Paul Hardy's Lachenal Edeophone Tenor/Treble Concertina

Pictures of Edeophone Concertina

Edeophone side picture See other images:

Description of Lachenal Edeophone Concertina

My Lachenal Edeophone tenor/treble concertina is 12-sided and black, with 56 metal keys. The ends are metal fretwork. The bellows are black.

One one end, in an oval chased into the fretworkcan be read "Lachenal & Co, Patent Concertina Manufacturer, London". On the thumb strap buckle it says "Lachenal & Co, Maker, London W.C.". At the other end is a serial number, 57970. This dates it to the 1920s. On the bellows at both ends is chased in gold another number "Rd. 129662"

It is an English concertina, which means that it produces the same note when a key is pressed, regardless of whether the bellows are going in or out. The other main type of concertina is the Anglo, which gives different notes according to bellows direction, like a mouth organ does.

It is in good condition, all notes play, and it is reasonably accurately in tune with itself and is in concert pitch. It has its original box.

It has 56 rather than the usual 48 buttons, with the others being an extra row at the bottom of the range on both ends (to C rather than G). making it a Tenor/Treble rather than a Treble. The reeds in this instrument are steel.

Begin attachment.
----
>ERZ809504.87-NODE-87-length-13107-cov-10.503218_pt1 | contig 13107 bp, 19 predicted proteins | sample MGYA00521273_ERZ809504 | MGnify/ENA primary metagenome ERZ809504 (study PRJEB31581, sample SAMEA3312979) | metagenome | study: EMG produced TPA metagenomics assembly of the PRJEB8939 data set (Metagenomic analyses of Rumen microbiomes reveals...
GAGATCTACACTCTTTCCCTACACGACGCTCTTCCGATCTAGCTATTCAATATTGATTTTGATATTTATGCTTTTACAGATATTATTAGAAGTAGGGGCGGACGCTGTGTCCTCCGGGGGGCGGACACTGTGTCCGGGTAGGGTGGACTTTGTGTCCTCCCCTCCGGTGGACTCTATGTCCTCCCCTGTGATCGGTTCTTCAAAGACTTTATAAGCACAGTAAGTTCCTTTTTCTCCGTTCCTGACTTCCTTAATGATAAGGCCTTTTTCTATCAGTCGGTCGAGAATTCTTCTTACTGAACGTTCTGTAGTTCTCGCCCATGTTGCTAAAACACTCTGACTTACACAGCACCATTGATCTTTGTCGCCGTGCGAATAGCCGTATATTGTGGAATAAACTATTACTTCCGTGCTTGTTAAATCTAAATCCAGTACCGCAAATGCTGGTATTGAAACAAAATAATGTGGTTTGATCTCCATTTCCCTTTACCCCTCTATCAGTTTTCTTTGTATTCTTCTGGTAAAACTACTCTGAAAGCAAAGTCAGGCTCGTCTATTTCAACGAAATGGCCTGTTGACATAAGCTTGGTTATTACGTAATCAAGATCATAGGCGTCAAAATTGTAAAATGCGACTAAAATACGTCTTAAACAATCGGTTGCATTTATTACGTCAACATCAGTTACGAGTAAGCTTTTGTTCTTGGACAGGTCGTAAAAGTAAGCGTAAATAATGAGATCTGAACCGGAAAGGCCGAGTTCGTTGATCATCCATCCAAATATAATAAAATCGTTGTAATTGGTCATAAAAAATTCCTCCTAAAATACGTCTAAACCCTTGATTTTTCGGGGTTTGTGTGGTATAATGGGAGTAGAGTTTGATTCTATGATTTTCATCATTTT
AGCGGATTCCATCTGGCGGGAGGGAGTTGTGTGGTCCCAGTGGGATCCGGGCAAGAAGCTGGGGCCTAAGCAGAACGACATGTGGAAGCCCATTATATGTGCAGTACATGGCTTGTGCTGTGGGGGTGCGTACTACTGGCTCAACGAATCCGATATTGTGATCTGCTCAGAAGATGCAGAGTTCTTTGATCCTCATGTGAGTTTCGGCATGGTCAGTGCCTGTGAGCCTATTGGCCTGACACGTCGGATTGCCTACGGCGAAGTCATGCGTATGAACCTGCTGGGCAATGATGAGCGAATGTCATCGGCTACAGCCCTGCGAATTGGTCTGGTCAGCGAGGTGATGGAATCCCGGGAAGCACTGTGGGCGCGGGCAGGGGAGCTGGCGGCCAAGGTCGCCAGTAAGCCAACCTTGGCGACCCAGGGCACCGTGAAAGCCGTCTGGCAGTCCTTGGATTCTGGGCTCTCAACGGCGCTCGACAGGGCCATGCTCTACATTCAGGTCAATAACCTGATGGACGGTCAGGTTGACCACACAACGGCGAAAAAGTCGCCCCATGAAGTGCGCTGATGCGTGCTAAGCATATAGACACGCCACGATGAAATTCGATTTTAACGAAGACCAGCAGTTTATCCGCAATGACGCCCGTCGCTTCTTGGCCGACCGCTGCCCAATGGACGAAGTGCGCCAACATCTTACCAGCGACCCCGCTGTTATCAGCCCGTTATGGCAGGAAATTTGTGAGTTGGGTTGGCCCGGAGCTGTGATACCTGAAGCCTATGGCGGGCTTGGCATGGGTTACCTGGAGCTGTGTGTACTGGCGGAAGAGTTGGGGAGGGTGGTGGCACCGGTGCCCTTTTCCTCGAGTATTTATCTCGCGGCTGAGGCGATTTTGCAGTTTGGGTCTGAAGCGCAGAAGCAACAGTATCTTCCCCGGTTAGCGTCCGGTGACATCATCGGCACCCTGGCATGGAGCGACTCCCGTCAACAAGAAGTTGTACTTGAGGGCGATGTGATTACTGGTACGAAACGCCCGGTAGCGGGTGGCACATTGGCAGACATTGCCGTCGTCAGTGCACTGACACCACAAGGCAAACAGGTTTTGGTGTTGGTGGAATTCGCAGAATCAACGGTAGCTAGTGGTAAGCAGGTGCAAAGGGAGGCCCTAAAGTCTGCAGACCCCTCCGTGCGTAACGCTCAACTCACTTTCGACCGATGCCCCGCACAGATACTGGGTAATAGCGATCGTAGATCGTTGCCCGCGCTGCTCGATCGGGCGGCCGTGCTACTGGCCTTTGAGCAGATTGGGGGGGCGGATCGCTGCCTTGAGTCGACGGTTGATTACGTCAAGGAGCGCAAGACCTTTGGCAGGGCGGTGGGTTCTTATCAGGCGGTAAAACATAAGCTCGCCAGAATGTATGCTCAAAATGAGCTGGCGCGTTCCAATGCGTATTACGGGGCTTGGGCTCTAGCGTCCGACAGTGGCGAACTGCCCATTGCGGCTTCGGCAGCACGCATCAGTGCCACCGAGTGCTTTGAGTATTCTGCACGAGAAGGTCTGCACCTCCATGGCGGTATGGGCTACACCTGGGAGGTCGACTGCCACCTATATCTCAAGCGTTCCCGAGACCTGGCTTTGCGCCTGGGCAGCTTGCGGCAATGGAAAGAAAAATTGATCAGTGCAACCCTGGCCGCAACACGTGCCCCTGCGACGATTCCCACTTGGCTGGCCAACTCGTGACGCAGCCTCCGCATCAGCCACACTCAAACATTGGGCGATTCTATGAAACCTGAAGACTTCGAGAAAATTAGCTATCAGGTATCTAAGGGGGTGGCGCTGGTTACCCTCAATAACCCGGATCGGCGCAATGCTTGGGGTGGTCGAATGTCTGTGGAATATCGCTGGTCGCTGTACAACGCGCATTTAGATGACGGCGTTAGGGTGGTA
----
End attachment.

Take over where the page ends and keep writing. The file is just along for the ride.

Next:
My time with this concertina

The instrument was bought from at the West Country Concertina Players weekend at Kilve, Somerset in March 2002 for the sum of 1500. The seller was John Bateman.

Barry Wallace said at the time:
"The Lachenal Edeophone Tenor Treble was never owned by me but as I recall used to belong to a folk singer named Maggie St. George. It was purchased by Barry Irwin (W.C.C.P. member) from her partner after her death. It was sold to Beryl Whitehead (W.C.C.P.) who found it too heavy to play and then sold it to John Bateson. I believe there was a tape with it featuring Maggie St. George playing and singing."

I took advantage of the fact that Colin Dipper was giving a concertina maintenance workshop at the weekend, and he dismantled and examined it, pronouncing it in very good condition for its age, looking almost unused. He said that it could probably be "played in" to make a nice instrument.

Sold!

I liked playing it, and it was in excellent condition, but I didn't use the extra lower notes in the sort of music I play (see my tunebooks). I also find a lighter tina better for my slightly arthritic joints. So I found that I was not playing it very often.

Eventually, after a discussion on concertina.net as to its value, I sold it to Mike Acott of Ipswich on the 2 March 2011 for 3000. I wish him much pleasure in playing it.


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